Sampling Plan

Definition: A sampling plan is a term widely used in research studies that provide an outline on the basis of which research is conducted. It tells which category is to be surveyed, what should be the sample size and how the respondents should be chosen out of the population.

Sampling plan is a base from which the research starts and includes the following three major decisions:

sampling plan

  1. What should be the Sampling unit i.e. choosing the category of the population to be surveyed is the first and the foremost decision in a sampling plan that initiates the research.
    e.g. In the case of Banking industry, should the sampling unit consist of current account holders, saving account holders, or both? Should it include male or female account holders? These decisions once made the then sampling frame is designed to give everyone in the target population equal chance of being sampled.
  2. The second decision in sampling plan is determining the size of the sample i.e. how many objects in the sample is to be surveyed. Generally, “the larger the sample size, the more is the reliability” and therefore, researchers try to cover as many samples as possible.
  3. The final decision that completes the sampling plan is selecting the sampling procedure i.e. which method can be used such that every object in the population has an equal chance of being selected. Generally, the researchers use the probability sampling to determine the objects to be chosen as these represents the sample more accurately.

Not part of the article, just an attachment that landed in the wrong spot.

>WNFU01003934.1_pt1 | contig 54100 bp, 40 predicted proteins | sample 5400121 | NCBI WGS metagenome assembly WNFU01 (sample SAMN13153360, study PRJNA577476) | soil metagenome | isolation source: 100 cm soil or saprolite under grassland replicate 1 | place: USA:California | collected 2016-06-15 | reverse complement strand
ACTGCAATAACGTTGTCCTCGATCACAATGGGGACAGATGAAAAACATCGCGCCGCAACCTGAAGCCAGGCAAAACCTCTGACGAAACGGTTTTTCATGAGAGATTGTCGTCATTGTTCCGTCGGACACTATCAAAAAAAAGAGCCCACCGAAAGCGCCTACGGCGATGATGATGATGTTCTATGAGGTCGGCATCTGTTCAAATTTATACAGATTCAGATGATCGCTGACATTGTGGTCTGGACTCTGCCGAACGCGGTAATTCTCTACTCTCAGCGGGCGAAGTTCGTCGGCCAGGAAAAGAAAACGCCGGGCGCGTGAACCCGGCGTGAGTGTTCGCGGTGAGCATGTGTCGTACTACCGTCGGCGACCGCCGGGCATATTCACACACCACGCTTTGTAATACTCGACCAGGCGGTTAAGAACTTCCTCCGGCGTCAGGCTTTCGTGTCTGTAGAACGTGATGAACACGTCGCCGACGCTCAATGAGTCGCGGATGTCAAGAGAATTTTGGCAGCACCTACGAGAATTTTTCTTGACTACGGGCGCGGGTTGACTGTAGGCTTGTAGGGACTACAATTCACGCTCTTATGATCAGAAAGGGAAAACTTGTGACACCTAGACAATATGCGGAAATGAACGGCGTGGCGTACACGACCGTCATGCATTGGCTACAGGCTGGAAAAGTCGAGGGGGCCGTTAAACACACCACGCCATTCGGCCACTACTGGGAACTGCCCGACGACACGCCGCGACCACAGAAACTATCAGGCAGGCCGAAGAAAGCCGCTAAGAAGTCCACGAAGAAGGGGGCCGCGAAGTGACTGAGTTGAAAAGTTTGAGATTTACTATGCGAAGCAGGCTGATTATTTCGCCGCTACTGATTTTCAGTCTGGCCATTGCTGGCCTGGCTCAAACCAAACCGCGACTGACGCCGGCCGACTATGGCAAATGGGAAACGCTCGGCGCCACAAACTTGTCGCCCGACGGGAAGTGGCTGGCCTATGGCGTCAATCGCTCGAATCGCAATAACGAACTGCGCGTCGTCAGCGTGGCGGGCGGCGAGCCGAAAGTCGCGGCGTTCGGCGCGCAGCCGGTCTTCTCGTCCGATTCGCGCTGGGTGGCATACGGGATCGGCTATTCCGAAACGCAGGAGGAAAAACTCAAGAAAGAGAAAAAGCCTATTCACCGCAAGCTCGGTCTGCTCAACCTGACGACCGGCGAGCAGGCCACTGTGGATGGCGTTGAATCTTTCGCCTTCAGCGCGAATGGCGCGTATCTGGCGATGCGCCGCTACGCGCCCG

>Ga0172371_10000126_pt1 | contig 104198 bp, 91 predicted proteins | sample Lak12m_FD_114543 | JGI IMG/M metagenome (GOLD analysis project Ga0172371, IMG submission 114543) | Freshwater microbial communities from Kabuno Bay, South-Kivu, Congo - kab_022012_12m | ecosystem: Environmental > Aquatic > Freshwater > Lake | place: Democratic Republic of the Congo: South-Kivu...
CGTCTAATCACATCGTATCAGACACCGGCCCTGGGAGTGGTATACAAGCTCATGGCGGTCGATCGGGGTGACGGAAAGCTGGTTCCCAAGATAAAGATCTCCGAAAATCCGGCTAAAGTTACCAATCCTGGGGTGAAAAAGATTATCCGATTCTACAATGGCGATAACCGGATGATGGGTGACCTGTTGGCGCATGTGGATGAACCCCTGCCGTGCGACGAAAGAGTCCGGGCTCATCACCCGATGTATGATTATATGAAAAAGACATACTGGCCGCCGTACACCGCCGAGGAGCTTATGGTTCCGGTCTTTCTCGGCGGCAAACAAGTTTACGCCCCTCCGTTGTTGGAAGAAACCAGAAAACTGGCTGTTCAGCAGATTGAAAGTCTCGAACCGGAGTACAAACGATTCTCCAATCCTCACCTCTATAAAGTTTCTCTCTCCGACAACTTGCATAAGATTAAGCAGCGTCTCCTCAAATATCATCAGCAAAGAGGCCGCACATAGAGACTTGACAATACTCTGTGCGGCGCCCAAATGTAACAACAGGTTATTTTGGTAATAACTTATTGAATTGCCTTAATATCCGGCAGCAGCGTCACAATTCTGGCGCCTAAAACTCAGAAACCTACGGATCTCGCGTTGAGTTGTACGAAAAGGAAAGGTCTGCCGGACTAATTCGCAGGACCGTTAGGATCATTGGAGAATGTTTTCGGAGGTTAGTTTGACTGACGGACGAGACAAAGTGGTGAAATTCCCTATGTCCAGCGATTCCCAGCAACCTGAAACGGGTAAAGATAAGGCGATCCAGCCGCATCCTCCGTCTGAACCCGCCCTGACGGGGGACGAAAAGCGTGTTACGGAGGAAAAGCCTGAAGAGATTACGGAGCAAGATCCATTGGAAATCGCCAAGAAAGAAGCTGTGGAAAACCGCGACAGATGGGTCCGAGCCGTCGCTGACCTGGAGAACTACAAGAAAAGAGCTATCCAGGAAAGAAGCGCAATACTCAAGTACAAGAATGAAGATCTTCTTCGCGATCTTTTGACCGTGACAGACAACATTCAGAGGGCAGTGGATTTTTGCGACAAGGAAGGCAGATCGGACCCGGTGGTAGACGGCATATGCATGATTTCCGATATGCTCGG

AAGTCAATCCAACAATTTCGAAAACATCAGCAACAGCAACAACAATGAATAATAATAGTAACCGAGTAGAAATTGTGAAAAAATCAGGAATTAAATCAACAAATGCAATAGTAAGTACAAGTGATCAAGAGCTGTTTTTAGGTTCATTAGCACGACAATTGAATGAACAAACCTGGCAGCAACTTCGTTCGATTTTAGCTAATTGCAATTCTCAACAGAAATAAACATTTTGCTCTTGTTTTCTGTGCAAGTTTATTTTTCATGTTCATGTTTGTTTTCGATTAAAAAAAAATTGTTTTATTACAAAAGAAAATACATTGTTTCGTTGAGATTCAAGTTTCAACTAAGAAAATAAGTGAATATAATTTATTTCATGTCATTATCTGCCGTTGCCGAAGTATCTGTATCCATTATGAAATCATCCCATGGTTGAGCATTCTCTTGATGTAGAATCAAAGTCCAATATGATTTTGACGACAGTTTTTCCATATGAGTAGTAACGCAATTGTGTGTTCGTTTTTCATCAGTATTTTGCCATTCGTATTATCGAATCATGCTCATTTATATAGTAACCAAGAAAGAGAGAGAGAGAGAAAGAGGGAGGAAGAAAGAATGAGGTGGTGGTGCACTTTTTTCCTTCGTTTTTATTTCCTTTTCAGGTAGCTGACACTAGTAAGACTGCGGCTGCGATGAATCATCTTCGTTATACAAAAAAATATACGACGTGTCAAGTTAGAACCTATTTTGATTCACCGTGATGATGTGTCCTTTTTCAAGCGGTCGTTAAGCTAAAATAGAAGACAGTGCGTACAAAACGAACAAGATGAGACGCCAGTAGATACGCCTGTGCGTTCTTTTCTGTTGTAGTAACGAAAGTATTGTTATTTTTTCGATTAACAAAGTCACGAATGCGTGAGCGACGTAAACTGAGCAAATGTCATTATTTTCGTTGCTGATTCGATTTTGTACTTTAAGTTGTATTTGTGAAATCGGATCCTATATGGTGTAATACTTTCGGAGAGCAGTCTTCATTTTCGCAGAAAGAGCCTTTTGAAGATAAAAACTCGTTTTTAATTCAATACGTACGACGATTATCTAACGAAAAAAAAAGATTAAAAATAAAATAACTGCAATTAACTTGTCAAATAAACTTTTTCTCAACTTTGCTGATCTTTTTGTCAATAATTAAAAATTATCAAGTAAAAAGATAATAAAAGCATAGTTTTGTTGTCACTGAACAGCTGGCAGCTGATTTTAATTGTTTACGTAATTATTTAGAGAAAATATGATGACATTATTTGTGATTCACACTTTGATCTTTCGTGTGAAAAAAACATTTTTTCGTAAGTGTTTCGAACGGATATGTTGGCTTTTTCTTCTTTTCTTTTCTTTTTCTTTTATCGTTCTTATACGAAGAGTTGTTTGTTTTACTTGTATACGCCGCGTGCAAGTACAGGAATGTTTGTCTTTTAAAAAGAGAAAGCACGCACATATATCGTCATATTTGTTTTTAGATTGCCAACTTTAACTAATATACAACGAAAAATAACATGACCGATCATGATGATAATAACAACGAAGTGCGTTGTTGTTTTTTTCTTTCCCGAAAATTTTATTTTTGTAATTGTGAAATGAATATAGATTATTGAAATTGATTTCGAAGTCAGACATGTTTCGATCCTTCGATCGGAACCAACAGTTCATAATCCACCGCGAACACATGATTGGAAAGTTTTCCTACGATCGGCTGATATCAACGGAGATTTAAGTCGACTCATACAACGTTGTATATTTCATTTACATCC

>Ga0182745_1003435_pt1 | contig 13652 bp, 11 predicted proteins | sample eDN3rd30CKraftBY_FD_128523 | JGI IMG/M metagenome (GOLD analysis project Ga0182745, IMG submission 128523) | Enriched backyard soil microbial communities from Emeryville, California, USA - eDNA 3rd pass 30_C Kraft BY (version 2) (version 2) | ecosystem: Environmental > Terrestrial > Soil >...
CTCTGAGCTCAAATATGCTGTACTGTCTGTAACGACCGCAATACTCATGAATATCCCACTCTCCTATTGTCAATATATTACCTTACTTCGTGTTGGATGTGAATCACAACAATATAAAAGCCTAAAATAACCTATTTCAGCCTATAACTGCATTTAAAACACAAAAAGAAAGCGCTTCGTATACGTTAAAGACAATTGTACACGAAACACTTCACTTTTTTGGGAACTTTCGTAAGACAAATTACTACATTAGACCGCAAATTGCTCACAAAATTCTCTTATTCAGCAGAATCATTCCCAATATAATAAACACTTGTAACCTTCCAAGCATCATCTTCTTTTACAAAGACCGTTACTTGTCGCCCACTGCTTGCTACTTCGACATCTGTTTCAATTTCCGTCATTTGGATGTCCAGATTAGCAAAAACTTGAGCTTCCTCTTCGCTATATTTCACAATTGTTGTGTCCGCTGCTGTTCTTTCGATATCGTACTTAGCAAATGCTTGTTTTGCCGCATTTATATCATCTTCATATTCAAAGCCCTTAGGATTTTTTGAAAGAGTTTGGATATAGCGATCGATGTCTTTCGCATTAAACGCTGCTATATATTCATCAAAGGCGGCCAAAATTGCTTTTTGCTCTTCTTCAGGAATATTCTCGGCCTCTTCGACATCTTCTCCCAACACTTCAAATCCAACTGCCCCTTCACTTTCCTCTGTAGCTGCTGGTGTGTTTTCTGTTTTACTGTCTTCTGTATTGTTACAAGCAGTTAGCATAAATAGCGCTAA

Following are the probability samples:

  • Simple Random Sample– where every item of the sample has an equal chance of getting selected.
  • Stratified Sample– In this, the population is divided into mutually exclusive groups viz. age group and then the choice is made randomly from each group.
  • Cluster Sample– It is also called area sampling, here the population is divided on the basis of location viz. city and then selected randomly.

In case the researcher finds probability samples to be costly and time-consuming then the researcher can make use of non-probability samples which means by choice.

Following are the non-probability samples:

  • Convenience Sample– Here, the researcher selects the easiest and accessible population member.
  • Judgment Sample-Here, the researcher select those members of the population whom he thinks to contribute the accurate information.
  • Quota sample-Here, the researcher interviews the fixed number of members of each category.

Thus, a researcher can select any type of sample according to his convenience provided it fulfills the purpose for which the research is conducted.

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